Childhood trauma and psychotic disorders: a systematic, critical review of the evidence.

ORYGEN Research Centre, 35 Poplar Road, Parkville, Victoria 3056, Australia.
Schizophrenia Bulletin (Impact Factor: 8.61). 06/2008; 34(3):568-79. DOI: 10.1093/schbul/sbm121
Source: PubMed

ABSTRACT There is controversy over whether childhood trauma (CT) is a causal factor in the development of psychosis. This review aims to identify and critically analyze the association between CT and psychotic disorders. Studies investigating CT and psychotic disorder were identified by searches of electronic databases and manual searches of references lists, and 46 studies were identified. Forty studies had no control group, only psychiatric control groups, or unmatched, nonpopulation control groups and thus had methodologies that were inadequate to determine the relationship between CT and psychosis. Six studies used appropriate control groups. Three studies found an association between CT and psychosis, 2 found potentially real associations that failed to reach statistical significance, and 1 found no association, tentatively suggesting a relationship between CT and psychotic disorders. Several methodological problems were found in the studies in the review, including the highest quality studies, which limit the strength of the conclusions that can be drawn from them. These were lack of statistical power, lack of attention to moderating or mediating variables, the way in which CT was measured, and the use of cross-sectional research designs. These problems, some of which may be unavoidable in CT research, suggest the need for new and innovative methodologies in the investigation of CT and psychosis. Directions for further research are explored.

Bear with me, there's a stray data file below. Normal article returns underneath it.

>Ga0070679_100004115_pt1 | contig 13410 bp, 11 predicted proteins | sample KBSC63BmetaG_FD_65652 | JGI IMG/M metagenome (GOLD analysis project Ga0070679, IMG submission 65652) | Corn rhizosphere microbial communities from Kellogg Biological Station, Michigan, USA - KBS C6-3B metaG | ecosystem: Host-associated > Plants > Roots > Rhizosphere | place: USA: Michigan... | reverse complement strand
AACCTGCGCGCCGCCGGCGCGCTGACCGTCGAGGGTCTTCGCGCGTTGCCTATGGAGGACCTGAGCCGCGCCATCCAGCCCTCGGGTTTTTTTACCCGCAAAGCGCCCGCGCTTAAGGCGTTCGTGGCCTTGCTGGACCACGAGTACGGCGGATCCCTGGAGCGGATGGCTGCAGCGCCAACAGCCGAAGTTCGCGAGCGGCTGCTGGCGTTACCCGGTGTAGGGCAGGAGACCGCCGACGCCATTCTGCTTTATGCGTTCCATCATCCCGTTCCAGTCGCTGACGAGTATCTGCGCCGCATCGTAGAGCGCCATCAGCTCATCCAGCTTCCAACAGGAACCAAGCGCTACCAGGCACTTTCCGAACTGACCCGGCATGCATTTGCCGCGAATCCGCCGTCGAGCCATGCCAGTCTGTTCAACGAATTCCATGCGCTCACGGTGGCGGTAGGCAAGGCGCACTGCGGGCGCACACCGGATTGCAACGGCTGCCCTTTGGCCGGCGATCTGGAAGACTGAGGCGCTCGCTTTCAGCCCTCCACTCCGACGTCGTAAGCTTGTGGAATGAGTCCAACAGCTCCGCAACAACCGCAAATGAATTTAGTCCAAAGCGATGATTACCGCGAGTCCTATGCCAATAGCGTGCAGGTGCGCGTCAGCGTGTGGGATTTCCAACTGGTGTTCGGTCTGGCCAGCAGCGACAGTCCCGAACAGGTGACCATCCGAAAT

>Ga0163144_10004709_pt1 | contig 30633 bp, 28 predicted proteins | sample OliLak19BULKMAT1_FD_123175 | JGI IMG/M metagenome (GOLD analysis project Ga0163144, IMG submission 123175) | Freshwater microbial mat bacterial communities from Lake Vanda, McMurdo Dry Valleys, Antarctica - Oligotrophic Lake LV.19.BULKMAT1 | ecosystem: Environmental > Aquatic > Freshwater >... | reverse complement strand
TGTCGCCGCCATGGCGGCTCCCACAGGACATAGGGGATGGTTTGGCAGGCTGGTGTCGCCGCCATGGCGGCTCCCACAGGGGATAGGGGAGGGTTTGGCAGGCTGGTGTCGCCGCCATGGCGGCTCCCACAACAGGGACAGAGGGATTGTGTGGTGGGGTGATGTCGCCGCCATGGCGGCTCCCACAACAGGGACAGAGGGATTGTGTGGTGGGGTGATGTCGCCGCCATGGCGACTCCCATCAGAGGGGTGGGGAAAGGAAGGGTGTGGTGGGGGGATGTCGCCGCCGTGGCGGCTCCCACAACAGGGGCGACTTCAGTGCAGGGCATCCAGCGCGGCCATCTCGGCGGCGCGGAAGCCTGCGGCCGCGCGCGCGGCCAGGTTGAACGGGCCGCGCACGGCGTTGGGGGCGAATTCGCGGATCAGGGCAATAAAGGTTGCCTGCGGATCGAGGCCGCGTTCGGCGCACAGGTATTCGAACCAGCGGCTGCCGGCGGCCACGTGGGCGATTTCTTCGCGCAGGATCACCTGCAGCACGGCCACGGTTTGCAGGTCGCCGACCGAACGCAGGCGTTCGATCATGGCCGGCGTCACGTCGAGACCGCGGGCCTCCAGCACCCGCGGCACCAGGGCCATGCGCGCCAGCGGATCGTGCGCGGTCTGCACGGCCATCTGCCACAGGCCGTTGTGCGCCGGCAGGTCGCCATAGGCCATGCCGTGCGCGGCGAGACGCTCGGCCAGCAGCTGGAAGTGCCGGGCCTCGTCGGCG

Available from: Henry Jackson, May 26, 2015
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